“Family medicine has enabled me to bring the world of patients, learners, researchers, and health system decision makers together to build a more promising future in primary care.”
After acquiring a doctorate in medicine from Queen’s University in the 1970s, Dr. Frederick Burge gravitated toward advancing health care and focusing on patients facing chronic end-of-life illnesses.
Dr. Burge practised palliative medicine for a time before returning to regular practice. During his early work as a palliative care doctor he had a brief and intense involvement in dying patients’ lives. His experience with a particular long-standing patient triggered an emotional response in Dr. Burge, redefining his relationships with non-palliative patients.
For over 30 years Dr. Burge has been with Dalhousie University as a physician and as the Director of Research for the Primary Care Research Unit in the Department of Family Medicine. Deeply embedded in the academic research community, this unit has grown from its early days to a self-sufficient, nationally-funded, interdisciplinary research team.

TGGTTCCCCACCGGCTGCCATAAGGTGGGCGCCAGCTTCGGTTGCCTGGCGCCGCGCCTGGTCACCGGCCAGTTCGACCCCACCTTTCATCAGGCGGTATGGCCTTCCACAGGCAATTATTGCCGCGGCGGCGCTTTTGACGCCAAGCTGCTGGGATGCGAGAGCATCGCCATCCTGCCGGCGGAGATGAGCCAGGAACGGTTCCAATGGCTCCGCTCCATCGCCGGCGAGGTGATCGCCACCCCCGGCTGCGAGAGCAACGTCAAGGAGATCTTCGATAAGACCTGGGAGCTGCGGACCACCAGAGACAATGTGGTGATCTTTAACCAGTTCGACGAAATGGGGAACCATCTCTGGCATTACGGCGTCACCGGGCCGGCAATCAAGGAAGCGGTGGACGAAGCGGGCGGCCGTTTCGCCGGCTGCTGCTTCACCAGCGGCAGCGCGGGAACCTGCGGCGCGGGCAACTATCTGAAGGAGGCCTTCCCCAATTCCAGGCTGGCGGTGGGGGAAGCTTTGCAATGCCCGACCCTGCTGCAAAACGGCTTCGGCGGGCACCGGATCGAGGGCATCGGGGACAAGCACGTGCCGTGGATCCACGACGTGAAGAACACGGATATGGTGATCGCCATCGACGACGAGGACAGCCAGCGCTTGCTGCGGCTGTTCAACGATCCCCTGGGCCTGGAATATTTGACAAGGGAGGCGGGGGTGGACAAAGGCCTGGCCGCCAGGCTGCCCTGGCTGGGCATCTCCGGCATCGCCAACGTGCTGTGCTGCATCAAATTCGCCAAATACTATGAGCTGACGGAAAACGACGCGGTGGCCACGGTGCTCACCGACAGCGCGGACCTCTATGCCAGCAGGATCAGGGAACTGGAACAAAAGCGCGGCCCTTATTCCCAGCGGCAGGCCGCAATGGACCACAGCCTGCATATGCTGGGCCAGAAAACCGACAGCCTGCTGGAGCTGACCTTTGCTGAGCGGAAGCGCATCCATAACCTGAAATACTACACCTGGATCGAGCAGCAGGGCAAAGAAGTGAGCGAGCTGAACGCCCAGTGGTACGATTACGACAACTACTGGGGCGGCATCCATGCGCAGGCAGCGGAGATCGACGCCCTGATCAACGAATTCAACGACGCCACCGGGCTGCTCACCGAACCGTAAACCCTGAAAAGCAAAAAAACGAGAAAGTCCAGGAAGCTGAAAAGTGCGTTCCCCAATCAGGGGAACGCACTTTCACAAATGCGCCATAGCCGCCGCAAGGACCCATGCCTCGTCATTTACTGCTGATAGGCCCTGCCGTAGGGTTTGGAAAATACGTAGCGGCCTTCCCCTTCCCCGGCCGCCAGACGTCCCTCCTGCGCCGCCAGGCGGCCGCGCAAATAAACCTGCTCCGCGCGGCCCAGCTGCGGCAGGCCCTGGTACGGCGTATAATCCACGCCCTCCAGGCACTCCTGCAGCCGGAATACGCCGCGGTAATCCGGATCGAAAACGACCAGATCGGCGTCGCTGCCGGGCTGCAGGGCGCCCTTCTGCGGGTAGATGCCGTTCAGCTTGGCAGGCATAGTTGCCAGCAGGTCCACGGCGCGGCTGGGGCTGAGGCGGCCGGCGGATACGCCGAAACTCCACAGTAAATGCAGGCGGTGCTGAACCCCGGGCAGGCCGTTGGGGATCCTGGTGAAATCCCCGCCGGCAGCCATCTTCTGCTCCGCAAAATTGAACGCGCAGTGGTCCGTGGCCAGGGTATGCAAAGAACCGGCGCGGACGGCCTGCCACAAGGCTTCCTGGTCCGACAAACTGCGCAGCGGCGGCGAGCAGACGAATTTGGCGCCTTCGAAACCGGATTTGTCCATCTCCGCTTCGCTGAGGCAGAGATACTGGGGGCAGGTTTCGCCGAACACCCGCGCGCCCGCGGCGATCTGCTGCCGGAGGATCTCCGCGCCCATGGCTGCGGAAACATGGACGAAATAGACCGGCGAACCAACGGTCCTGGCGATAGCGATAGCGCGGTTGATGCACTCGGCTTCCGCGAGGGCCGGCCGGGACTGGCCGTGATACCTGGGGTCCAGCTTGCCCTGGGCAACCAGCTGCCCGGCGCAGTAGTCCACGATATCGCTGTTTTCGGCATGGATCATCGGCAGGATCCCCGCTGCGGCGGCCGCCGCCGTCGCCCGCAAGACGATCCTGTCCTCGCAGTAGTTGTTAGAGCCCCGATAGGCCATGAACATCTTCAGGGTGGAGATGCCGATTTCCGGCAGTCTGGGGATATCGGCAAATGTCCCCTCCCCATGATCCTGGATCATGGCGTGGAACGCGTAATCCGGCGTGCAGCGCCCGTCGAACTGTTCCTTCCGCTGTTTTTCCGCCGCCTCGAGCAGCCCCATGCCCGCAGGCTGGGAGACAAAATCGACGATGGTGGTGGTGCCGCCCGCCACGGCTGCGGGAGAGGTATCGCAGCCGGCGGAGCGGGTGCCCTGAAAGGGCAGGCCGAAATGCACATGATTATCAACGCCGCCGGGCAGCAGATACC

In 2016, as a testament to Dr. Burge’s lifetime devotion and significant contributions as a leader in family medicine, he was awarded the inaugural Dr. Charles & Mrs. Jean Gass Lifetime Achievement Award from the Nova Scotia College of Family Physicians.
Dr. Burge also worked with a team on a study funded by the Canadian Institute of Health Research to support Nova Scotians who lost family members to chronic disease. The products of that study are now moving into the field to help shape the future of care.
Lifetime Achievement in Family Medicine Research Award
These awards honour individuals who are trailblazers and leaders in family medicine research, and who have made a significant career contribution to family medicine research during their active career years. These awards give public recognition to both their work and to the discipline of family medicine.